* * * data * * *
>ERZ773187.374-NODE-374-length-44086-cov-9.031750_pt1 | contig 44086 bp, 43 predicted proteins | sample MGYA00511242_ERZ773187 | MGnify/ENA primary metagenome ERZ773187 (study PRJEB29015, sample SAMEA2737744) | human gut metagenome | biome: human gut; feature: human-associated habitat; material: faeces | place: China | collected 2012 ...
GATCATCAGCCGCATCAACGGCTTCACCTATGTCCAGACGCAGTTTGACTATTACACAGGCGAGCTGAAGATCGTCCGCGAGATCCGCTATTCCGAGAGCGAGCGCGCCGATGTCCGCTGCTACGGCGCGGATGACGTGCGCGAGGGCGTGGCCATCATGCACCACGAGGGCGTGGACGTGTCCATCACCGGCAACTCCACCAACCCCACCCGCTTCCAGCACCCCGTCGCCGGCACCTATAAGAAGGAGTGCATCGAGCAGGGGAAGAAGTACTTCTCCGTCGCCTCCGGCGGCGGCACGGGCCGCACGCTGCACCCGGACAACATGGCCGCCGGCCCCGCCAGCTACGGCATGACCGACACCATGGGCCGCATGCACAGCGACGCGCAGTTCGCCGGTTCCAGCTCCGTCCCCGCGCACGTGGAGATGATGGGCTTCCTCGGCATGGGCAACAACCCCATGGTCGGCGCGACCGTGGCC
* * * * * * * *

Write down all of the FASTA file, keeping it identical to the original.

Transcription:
>ERZ773187.374-NODE-374-length-44086-cov-9.031750_pt1 | contig 44086 bp, 43 predicted proteins | sample MGYA00511242_ERZ773187 | MGnify/ENA primary metagenome ERZ773187 (study PRJEB29015, sample SAMEA2737744) | human gut metagenome | biome: human gut; feature: human-associated habitat; material: faeces | place: China | collected 2012 ...
GATCATCAGCCGCATCAACGGCTTCACCTATGTCCAGACGCAGTTTGACTATTACACAGGCGAGCTGAAGATCGTCCGCGAGATCCGCTATTCCGAGAGCGAGCGCGCCGATGTCCGCTGCTACGGCGCGGATGACGTGCGCGAGGGCGTGGCCATCATGCACCACGAGGGCGTGGACGTGTCCATCACCGGCAACTCCACCAACCCCACCCGCTTCCAGCACCCCGTCGCCGGCACCTATAAGAAGGAGTGCATCGAGCAGGGGAAGAAGTACTTCTCCGTCGCCTCCGGCGGCGGCACGGGCCGCACGCTGCACCCGGACAACATGGCCGCCGGCCCCGCCAGCTACGGCATGACCGACACCATGGGCCGCATGCACAGCGACGCGCAGTTCGCCGGTTCCAGCTCCGTCCCCGCGCACGTGGAGATGATGGGCTTCCTCGGCATGGGCAACAACCCCATGGTCGGCGCGACCGTGGCC